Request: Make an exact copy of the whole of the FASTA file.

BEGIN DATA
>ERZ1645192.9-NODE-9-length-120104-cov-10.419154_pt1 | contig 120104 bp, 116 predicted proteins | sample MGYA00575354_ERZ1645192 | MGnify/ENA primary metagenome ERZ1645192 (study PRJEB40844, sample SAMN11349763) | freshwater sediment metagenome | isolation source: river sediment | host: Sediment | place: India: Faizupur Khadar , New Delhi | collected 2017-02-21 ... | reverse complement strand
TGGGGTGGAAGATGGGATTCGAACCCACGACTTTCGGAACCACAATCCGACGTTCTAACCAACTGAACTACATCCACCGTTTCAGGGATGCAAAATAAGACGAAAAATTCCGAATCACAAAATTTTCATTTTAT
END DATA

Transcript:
>ERZ1645192.9-NODE-9-length-120104-cov-10.419154_pt1 | contig 120104 bp, 116 predicted proteins | sample MGYA00575354_ERZ1645192 | MGnify/ENA primary metagenome ERZ1645192 (study PRJEB40844, sample SAMN11349763) | freshwater sediment metagenome | isolation source: river sediment | host: Sediment | place: India: Faizupur Khadar , New Delhi | collected 2017-02-21 ... | reverse complement strand
TGGGGTGGAAGATGGGATTCGAACCCACGACTTTCGGAACCACAATCCGACGTTCTAACCAACTGAACTACATCCACCGTTTCAGGGATGCAAAATAAGACGAAAAATTCCGAATCACAAAATTTTCATTTTAT